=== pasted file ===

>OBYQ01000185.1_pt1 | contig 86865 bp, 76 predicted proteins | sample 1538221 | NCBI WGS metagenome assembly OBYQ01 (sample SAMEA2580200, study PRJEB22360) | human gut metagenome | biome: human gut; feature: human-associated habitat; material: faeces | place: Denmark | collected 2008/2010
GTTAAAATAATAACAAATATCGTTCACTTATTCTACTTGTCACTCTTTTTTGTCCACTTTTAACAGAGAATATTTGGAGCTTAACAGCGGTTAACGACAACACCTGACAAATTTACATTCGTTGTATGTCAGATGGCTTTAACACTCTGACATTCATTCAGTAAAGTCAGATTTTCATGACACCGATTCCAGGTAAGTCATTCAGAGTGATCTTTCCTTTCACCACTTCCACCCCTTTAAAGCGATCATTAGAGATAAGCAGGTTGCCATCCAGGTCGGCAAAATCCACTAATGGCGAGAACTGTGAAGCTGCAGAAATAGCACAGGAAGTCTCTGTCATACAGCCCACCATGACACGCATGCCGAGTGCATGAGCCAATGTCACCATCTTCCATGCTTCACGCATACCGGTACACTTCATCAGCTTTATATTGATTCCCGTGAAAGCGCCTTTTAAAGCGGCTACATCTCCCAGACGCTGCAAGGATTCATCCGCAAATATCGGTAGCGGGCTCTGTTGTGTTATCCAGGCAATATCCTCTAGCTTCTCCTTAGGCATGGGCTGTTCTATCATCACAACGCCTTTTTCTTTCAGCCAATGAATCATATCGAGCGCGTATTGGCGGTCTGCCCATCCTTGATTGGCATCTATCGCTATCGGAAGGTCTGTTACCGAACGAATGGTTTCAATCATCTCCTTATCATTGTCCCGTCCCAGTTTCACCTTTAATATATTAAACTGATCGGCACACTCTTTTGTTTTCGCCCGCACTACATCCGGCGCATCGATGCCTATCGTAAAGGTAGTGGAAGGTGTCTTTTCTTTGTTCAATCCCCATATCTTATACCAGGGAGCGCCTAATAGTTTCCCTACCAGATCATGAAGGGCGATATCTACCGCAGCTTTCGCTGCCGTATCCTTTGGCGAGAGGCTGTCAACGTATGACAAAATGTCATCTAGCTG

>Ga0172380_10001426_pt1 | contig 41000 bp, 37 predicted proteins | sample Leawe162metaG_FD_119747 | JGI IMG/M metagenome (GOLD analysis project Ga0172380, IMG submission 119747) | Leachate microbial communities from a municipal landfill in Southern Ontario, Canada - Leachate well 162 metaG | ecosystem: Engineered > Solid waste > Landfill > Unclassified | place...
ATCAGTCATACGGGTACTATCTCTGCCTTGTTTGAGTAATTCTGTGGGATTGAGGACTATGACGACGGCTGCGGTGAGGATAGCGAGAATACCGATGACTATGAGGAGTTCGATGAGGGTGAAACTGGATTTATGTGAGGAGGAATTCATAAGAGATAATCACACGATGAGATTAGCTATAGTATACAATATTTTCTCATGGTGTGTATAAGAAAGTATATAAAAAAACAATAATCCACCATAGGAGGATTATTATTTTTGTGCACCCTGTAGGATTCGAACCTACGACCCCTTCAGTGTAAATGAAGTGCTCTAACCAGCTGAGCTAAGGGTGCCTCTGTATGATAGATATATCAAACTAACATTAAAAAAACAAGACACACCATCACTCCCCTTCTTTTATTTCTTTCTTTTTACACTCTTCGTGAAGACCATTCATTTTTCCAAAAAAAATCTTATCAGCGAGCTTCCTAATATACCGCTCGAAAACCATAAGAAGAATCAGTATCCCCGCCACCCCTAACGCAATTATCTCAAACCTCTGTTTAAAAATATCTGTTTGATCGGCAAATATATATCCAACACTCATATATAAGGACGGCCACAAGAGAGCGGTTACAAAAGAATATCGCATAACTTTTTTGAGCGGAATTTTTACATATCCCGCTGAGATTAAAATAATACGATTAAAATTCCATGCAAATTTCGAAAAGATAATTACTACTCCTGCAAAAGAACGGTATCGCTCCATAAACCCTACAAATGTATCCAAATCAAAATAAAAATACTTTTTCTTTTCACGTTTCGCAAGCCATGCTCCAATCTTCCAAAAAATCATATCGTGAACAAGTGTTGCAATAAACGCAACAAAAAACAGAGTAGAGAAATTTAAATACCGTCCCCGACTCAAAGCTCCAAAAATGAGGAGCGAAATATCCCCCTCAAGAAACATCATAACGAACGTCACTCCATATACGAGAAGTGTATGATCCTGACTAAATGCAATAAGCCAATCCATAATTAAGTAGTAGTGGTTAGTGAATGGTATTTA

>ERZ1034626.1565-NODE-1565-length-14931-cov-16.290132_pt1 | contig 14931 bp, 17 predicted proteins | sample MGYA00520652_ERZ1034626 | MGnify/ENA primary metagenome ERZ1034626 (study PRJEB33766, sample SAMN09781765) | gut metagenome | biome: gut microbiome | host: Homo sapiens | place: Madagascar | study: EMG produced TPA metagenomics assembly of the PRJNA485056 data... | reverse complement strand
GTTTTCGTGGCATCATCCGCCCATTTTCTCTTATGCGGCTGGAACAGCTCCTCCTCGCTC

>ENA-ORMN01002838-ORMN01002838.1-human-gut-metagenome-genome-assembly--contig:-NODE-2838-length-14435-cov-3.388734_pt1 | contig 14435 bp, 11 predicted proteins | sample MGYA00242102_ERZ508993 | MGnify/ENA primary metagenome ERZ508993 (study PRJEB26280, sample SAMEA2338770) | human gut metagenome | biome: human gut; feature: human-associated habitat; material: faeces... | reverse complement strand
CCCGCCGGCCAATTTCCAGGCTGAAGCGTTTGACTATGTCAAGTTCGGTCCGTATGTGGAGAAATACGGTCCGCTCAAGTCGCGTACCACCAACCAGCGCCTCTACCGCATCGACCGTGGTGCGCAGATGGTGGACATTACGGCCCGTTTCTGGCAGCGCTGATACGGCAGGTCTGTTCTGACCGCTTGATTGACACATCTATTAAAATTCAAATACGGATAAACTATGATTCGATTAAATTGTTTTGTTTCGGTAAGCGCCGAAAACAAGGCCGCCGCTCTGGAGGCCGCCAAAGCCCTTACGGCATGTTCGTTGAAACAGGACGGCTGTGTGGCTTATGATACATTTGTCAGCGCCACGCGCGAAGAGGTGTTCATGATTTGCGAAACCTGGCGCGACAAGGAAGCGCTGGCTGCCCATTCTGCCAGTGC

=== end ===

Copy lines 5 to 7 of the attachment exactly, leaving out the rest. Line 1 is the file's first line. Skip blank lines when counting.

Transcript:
>ERZ1034626.1565-NODE-1565-length-14931-cov-16.290132_pt1 | contig 14931 bp, 17 predicted proteins | sample MGYA00520652_ERZ1034626 | MGnify/ENA primary metagenome ERZ1034626 (study PRJEB33766, sample SAMN09781765) | gut metagenome | biome: gut microbiome | host: Homo sapiens | place: Madagascar | study: EMG produced TPA metagenomics assembly of the PRJNA485056 data... | reverse complement strand
GTTTTCGTGGCATCATCCGCCCATTTTCTCTTATGCGGCTGGAACAGCTCCTCCTCGCTC

>ENA-ORMN01002838-ORMN01002838.1-human-gut-metagenome-genome-assembly--contig:-NODE-2838-length-14435-cov-3.388734_pt1 | contig 14435 bp, 11 predicted proteins | sample MGYA00242102_ERZ508993 | MGnify/ENA primary metagenome ERZ508993 (study PRJEB26280, sample SAMEA2338770) | human gut metagenome | biome: human gut; feature: human-associated habitat; material: faeces... | reverse complement strand